What is your opinion on legally changing your name simply because you don’t like it? I’m 30, and I’ve never liked my name. It just doesn’t feel like “me.”
I was born “Chelsea,” and started spelling it “Chelsi” when I was 13 in an effort to improve how I felt about my name. My family legally changed the spelling for me when I was 16. Now not only do I still dislike the name, I think my spelling looks immature.
I’m planning to make a career change this year, so I think if I’m going to change my name, now is the time.
I dislike my name for a couple reasons. First, it doesn’t sound good with my last name, which starts with an “S.” People tend to mispronounce my last name, giving my name a “Chelsi-See” sound. And second, I’ve never met a “Chelsea” I liked. I’ve even had friends throughout my life tell me I’m the only nice “Chelsea” they know, so I think the name might be perceived negatively when I introduce myself.
I’ve been considering a variety of potential names for myself. I’ve always been partial to “Sara,” but question how it sounds with my last name. (I also happen to have a cousin I’ve never met, and probably never will meet, who is named Sara.) I also think the names “Anya” and “Isla” are beautiful and would pair well with my last name, but I know the latter is trending today, which might make it sound too young for me. “Caitlin” or “Cayla” would allow my initials to stay the same.
Any advice on renaming myself, and if I should even do it at all, would be appreciated!
-Not a Chelsi
p.s. I’ve also been trying to come up with possible nicknames as an option, since I don’t have one. I’ve never liked “Chels.” I thought “Ellie” could be a kind-of nickname, but I don’t love it. “Elia” or “Ellia” is the only (stretching it) nickname I do like.
As I wrote in my quick answer to your letter, it is your name, tied to your identity, and now that you’re an adult you can absolutely use whatever name that you want (within legal limitations). You can change it casually, which means just tell friends/family that you are going by a new name; or you can change it legally.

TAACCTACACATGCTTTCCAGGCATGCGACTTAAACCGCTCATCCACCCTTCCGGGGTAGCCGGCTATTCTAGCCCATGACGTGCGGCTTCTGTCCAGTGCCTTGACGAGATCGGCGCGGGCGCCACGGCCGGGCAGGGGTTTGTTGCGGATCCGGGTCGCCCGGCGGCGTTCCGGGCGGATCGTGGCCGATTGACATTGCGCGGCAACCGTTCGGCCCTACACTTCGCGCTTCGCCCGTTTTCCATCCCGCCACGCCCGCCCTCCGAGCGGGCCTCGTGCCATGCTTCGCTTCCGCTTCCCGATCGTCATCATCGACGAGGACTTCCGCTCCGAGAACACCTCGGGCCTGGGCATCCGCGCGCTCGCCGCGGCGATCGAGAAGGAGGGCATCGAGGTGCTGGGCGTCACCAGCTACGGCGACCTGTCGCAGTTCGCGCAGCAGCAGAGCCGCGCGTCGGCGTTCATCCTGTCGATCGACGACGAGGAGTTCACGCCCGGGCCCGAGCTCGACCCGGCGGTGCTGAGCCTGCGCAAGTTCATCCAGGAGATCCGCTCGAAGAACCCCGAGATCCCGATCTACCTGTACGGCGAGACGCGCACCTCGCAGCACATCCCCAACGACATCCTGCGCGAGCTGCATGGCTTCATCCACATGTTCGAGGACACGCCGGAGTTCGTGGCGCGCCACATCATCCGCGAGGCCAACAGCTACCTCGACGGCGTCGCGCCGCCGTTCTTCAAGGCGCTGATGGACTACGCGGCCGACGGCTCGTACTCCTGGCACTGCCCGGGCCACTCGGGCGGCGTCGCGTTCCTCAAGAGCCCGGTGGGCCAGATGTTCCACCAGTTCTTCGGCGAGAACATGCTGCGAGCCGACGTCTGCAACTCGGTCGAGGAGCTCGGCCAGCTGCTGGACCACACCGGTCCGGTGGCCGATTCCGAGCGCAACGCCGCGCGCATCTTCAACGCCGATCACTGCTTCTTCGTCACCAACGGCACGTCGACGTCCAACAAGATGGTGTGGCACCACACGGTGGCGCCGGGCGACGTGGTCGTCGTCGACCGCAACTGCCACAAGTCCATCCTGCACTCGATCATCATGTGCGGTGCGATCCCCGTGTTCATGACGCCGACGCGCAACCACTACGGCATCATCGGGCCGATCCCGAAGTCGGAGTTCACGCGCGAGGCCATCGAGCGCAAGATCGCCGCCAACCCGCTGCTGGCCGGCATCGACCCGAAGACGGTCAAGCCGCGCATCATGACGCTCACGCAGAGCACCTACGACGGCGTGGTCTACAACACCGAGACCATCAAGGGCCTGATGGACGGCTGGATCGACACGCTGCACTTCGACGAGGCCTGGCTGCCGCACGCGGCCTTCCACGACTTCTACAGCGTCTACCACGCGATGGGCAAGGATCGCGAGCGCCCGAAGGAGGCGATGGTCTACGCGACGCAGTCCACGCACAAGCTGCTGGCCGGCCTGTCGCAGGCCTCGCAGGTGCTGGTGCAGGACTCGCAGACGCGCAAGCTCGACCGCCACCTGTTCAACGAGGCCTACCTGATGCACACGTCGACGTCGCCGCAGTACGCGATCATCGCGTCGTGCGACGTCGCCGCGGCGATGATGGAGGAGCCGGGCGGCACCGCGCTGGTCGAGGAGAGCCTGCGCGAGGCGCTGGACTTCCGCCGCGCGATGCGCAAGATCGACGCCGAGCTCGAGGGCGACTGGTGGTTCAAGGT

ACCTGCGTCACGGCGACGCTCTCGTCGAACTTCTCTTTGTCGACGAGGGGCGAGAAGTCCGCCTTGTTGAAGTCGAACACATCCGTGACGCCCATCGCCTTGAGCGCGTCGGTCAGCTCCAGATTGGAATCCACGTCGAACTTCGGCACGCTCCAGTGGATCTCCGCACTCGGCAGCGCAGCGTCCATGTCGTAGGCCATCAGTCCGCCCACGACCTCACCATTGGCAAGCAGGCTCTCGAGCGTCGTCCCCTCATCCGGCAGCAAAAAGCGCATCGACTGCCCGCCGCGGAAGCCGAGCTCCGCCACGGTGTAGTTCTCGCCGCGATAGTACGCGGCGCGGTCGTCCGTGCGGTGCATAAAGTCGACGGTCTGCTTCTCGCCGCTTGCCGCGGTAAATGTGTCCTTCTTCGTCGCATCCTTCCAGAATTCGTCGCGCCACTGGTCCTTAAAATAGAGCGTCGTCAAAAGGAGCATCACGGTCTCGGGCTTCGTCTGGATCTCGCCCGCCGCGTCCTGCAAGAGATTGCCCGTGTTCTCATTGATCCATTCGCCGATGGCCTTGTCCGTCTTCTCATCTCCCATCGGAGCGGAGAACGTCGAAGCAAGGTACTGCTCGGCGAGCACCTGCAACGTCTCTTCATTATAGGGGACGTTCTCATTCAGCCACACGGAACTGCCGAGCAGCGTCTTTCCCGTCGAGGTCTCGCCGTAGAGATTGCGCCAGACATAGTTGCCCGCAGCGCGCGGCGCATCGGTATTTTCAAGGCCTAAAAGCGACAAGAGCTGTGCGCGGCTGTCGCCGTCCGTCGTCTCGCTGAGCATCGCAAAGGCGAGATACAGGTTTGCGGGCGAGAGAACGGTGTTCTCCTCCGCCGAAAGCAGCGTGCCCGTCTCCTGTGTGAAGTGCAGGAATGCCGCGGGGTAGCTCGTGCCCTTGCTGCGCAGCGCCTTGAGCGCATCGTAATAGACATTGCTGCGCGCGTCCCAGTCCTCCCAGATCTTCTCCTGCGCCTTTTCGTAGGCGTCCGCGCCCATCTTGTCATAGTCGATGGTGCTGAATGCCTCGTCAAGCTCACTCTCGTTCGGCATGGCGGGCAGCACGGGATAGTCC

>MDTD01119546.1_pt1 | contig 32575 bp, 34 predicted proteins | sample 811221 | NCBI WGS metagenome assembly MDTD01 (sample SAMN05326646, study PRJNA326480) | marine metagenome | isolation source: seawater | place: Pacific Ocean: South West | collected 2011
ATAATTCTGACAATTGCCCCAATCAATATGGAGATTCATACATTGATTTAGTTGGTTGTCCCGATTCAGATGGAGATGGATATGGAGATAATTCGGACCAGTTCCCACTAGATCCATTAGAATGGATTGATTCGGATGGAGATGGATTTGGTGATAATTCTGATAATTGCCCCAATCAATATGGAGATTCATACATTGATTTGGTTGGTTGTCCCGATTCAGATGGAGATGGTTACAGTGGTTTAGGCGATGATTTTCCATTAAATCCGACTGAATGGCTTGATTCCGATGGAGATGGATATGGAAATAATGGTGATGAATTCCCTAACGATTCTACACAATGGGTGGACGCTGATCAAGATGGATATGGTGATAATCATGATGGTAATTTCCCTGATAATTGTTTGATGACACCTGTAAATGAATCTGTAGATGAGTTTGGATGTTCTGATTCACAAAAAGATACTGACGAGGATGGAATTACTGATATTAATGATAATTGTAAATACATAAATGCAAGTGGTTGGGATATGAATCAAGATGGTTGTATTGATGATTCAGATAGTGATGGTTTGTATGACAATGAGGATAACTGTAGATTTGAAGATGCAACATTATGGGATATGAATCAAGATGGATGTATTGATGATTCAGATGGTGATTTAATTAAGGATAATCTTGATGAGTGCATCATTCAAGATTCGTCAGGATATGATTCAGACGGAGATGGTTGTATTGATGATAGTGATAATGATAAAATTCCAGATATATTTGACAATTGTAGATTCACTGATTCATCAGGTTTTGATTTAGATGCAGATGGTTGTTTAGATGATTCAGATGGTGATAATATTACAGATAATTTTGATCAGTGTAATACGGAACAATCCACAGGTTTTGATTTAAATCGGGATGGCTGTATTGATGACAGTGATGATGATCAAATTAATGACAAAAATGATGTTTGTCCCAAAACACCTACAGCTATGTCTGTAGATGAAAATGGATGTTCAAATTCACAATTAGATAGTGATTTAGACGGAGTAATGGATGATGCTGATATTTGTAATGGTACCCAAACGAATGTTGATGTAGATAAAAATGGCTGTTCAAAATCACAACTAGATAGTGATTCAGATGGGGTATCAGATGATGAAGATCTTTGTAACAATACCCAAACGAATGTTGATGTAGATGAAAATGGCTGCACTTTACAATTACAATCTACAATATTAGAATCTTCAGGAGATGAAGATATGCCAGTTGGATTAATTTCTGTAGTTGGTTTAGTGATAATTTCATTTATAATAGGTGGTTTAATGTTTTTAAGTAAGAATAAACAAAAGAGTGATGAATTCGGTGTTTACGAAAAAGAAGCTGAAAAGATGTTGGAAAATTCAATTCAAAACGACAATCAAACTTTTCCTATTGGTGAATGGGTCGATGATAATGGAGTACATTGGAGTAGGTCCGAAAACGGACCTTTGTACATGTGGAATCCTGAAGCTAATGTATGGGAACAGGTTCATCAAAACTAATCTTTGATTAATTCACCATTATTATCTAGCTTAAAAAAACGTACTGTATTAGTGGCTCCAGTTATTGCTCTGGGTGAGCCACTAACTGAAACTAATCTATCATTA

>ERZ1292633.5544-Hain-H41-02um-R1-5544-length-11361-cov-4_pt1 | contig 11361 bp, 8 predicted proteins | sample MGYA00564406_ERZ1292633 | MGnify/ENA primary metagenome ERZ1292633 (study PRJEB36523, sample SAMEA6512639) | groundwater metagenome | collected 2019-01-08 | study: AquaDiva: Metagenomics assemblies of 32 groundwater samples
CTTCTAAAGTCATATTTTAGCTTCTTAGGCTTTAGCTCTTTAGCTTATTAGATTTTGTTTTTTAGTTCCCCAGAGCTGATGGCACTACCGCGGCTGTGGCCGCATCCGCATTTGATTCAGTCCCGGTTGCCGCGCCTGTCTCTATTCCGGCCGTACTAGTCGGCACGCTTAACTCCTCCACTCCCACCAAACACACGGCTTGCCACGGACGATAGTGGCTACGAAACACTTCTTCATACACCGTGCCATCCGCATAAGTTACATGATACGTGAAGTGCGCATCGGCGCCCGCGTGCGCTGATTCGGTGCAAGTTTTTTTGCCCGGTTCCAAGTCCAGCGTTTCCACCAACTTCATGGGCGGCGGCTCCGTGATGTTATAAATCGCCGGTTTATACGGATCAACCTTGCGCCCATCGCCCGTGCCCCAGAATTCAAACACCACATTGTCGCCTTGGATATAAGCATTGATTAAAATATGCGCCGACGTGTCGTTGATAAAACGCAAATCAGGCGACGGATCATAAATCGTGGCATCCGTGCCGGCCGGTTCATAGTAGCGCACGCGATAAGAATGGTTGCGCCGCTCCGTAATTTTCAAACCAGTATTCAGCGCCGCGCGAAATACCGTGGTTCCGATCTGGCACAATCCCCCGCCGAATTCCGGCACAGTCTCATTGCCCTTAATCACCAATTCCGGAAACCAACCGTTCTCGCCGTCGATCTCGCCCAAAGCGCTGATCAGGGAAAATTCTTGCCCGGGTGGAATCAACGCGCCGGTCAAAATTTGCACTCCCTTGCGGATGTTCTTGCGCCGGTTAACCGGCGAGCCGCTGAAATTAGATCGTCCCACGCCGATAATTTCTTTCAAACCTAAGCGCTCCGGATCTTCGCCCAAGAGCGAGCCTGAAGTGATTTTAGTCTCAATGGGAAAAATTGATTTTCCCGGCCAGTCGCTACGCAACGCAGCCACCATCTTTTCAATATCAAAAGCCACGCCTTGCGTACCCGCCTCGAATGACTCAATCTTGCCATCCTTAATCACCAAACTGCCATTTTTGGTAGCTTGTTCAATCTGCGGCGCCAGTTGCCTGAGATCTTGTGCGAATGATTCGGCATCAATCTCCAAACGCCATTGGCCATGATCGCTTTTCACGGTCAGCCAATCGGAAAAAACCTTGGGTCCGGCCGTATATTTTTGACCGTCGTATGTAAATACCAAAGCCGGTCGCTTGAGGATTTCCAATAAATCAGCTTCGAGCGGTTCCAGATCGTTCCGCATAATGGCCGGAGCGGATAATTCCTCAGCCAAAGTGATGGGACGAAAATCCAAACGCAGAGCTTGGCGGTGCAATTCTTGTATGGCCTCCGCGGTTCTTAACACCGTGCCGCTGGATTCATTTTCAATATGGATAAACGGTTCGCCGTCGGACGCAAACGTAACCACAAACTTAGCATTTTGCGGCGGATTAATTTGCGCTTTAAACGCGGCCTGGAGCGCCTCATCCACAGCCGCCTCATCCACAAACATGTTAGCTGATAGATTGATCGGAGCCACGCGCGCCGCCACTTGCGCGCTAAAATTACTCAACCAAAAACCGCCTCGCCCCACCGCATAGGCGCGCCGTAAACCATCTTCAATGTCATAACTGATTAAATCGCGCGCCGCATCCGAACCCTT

If you choose to change your name legally, you will have to verify why you are changing your name, fill out a lot of paperwork, and possibly appear in court. It’s different depending on the state in which you live (assuming you’re in the U.S.) They want to make sure that you are not changing your name to evade debtors, legal proceedings, or committing a crime.
If you really feel that your name is not a fit at all and that you would be so much happier with a new moniker, and feel that the time and expense is worth it, then go ahead. I’ve known people who have changed their first names casually and legally.
Obviously, it would be easier for you and those around you if you just change the spelling back to its original Chelsea rather than choosing an entirely new name. It probably would be easier for the state, too, since that was the name on your birth certificate. But you’re the only one who can decide what feels right to you.
As for nicknames, Elsie or Ella are both viable for the name Chelsea, and I’ve also heard Chels.
Finally, for what it’s worth, Chelsea is the name of a part of London, UK known for its artistic culture and “posh” shops. It carries with it a connotation of wealth, arts, and society. At least for the Brits 🙂
I hope that helps, and please follow up and let me know what happens! We’re going to produce a podcast episode this year on the subject of changing your name, so I’m definitely interested in hearing back.